Stuxnet Worm Suspected of Targeting 'High-Value' Infrastructure in Iran

One of the most sophisticated and complex pieces of malware ever detected was probably targeting “high-value” infrastructure in Iran, BBC News reports.

Some researchers claim the intricacy of Stuxnet indicates the malware could only have been created by a national government agency. Experts believe the malware to be the first of its kind to target critical infrastructure such as power stations, water plants and industrial units. Although the worm was first detected it June, it may have been circulating in 2009.

“The fact that we see so many more infections in Iran than anywhere else in the world makes us think this threat was targeted at Iran and that there was something in Iran that was of very, very high value to whomever wrote it,” Symantec’s Liam O’Murchu told BBC .

Some have suggested Stuxnet could have been aimed at disrupting Iran’s delayed Bushehr nuclear power plant or the uranium-enrichment plant at Natanz. However, other experts, including cybersecurity guru Bruce Schneier, said there currently was not enough evidence to conclude what the worm’s intended target was or who had written the malicious code.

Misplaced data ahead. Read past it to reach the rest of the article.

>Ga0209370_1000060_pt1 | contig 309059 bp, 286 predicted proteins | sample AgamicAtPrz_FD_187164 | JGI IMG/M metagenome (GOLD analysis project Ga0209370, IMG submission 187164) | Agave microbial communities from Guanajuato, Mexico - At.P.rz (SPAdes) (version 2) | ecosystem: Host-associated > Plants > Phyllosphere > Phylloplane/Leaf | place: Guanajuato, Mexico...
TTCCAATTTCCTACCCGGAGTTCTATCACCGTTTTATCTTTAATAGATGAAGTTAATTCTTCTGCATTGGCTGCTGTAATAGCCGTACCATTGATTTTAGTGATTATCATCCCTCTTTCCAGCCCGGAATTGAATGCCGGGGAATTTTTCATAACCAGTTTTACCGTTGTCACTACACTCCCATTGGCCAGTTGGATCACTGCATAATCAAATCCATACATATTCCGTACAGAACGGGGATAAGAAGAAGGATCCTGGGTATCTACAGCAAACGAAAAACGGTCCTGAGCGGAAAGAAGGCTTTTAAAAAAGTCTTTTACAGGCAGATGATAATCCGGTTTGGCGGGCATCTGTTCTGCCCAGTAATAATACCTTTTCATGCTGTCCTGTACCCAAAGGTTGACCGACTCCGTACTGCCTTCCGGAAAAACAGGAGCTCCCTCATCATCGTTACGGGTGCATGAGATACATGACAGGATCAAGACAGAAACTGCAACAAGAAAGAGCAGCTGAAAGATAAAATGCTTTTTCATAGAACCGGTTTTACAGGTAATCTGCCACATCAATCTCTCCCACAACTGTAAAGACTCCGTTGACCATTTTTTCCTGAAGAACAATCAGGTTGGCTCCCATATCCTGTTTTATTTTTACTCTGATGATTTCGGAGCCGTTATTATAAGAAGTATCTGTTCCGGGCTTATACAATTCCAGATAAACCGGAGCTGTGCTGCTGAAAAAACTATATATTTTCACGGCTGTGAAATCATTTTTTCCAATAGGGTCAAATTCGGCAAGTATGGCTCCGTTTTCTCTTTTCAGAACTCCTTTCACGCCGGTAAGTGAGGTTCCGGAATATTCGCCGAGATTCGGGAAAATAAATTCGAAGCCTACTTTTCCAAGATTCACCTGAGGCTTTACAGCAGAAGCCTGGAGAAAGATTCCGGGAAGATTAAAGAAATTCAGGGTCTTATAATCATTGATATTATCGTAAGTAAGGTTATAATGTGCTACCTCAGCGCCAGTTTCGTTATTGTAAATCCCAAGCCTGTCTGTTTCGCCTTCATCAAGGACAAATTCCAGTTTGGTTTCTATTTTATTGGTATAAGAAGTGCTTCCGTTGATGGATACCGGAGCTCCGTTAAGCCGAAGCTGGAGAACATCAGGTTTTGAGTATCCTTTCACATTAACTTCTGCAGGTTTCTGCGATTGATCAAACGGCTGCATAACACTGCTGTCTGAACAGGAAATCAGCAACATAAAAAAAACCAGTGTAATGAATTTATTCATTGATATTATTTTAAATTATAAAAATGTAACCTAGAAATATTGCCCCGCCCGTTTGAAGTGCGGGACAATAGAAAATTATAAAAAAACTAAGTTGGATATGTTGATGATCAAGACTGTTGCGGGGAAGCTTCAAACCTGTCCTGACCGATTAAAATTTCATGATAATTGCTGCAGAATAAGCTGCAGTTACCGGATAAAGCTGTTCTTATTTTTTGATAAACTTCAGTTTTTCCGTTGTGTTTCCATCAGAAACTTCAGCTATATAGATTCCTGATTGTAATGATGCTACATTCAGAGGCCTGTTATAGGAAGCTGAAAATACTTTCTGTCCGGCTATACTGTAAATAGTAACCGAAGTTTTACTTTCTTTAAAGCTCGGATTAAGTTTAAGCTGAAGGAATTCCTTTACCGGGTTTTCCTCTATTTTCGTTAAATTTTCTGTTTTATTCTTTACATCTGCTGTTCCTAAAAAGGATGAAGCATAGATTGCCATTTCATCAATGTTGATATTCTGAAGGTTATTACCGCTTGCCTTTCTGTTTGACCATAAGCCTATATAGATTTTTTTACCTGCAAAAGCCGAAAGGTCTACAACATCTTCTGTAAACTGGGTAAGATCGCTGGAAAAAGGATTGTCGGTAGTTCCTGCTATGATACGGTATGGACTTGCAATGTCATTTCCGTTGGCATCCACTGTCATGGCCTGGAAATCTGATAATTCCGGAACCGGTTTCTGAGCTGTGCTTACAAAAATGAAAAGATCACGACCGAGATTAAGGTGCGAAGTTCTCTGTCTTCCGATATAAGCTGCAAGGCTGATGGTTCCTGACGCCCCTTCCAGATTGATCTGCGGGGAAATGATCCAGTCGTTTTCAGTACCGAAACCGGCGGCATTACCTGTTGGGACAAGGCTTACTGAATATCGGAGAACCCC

The Stuxnet worm targets systems that are traditionally not connected to the Internet for security reasons, infecting Windows machines via USB drives containing malware. After infecting a machine on a firm’s internal network, it seeks out a specific configuration of industrial control software made by Siemens. Once hijacked, the code can reprogram programmable logic control software to give attached industrial machinery new instructions.

“It is rare to see an attack using one zero-day exploit,” Mikko Hypponen, chief research officer at security firm F-Secure, told BBC. “Stuxnet used not one, not two, but four.”

O’Murchu said that his analysis suggested that whoever had created the malware had put plenty of effort into it.

“It is a very big project, it is very well planned, it is very well funded,” he said. “It has an incredible amount of code just to infect those machines.”

Cyber Command chief Gen. Keith B. Alexander confirmed this week that U.S. armed forces are aware of the dangers of Stuxnet, saying early indications showed the worm was “very sophisticated,” Guardian reported.

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